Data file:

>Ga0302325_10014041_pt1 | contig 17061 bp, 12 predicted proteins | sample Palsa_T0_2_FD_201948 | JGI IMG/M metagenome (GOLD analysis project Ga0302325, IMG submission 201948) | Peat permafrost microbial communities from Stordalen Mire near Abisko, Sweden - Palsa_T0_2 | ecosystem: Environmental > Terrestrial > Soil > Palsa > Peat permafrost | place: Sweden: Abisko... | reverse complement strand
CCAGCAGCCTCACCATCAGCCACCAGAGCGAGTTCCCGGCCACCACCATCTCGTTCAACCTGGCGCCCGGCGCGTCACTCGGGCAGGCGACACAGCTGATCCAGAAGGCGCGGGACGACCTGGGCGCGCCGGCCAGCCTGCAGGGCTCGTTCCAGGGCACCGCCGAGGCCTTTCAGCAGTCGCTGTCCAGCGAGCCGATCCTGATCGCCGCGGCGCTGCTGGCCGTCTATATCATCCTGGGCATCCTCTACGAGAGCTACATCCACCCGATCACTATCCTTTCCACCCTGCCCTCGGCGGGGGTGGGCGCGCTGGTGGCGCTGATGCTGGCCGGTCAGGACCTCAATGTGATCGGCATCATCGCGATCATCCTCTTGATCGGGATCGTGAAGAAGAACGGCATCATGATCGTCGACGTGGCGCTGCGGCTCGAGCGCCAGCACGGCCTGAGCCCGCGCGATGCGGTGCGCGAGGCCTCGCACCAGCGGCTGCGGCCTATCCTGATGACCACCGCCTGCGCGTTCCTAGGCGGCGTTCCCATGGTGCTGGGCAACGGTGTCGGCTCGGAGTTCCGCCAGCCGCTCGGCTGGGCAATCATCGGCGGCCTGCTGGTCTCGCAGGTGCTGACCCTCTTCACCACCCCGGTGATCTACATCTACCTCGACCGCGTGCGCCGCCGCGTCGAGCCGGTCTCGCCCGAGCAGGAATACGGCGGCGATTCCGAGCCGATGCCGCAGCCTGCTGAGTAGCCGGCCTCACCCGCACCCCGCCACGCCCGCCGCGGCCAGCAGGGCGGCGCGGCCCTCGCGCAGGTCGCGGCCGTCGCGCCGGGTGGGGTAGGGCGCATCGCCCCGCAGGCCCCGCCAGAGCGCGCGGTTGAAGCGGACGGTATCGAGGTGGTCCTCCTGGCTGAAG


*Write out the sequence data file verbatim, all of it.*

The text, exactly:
>Ga0302325_10014041_pt1 | contig 17061 bp, 12 predicted proteins | sample Palsa_T0_2_FD_201948 | JGI IMG/M metagenome (GOLD analysis project Ga0302325, IMG submission 201948) | Peat permafrost microbial communities from Stordalen Mire near Abisko, Sweden - Palsa_T0_2 | ecosystem: Environmental > Terrestrial > Soil > Palsa > Peat permafrost | place: Sweden: Abisko... | reverse complement strand
CCAGCAGCCTCACCATCAGCCACCAGAGCGAGTTCCCGGCCACCACCATCTCGTTCAACCTGGCGCCCGGCGCGTCACTCGGGCAGGCGACACAGCTGATCCAGAAGGCGCGGGACGACCTGGGCGCGCCGGCCAGCCTGCAGGGCTCGTTCCAGGGCACCGCCGAGGCCTTTCAGCAGTCGCTGTCCAGCGAGCCGATCCTGATCGCCGCGGCGCTGCTGGCCGTCTATATCATCCTGGGCATCCTCTACGAGAGCTACATCCACCCGATCACTATCCTTTCCACCCTGCCCTCGGCGGGGGTGGGCGCGCTGGTGGCGCTGATGCTGGCCGGTCAGGACCTCAATGTGATCGGCATCATCGCGATCATCCTCTTGATCGGGATCGTGAAGAAGAACGGCATCATGATCGTCGACGTGGCGCTGCGGCTCGAGCGCCAGCACGGCCTGAGCCCGCGCGATGCGGTGCGCGAGGCCTCGCACCAGCGGCTGCGGCCTATCCTGATGACCACCGCCTGCGCGTTCCTAGGCGGCGTTCCCATGGTGCTGGGCAACGGTGTCGGCTCGGAGTTCCGCCAGCCGCTCGGCTGGGCAATCATCGGCGGCCTGCTGGTCTCGCAGGTGCTGACCCTCTTCACCACCCCGGTGATCTACATCTACCTCGACCGCGTGCGCCGCCGCGTCGAGCCGGTCTCGCCCGAGCAGGAATACGGCGGCGATTCCGAGCCGATGCCGCAGCCTGCTGAGTAGCCGGCCTCACCCGCACCCCGCCACGCCCGCCGCGGCCAGCAGGGCGGCGCGGCCCTCGCGCAGGTCGCGGCCGTCGCGCCGGGTGGGGTAGGGCGCATCGCCCCGCAGGCCCCGCCAGAGCGCGCGGTTGAAGCGGACGGTATCGAGGTGGTCCTCCTGGCTGAAG